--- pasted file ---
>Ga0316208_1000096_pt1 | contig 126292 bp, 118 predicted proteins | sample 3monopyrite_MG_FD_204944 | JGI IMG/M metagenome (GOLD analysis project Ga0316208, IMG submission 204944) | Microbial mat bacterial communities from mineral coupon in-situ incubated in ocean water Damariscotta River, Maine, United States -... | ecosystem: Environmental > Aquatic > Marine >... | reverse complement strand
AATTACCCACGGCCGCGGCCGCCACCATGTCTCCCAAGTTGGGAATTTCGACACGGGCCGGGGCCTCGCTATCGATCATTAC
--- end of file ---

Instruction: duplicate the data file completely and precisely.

>Ga0316208_1000096_pt1 | contig 126292 bp, 118 predicted proteins | sample 3monopyrite_MG_FD_204944 | JGI IMG/M metagenome (GOLD analysis project Ga0316208, IMG submission 204944) | Microbial mat bacterial communities from mineral coupon in-situ incubated in ocean water Damariscotta River, Maine, United States -... | ecosystem: Environmental > Aquatic > Marine >... | reverse complement strand
AATTACCCACGGCCGCGGCCGCCACCATGTCTCCCAAGTTGGGAATTTCGACACGGGCCGGGGCCTCGCTATCGATCATTAC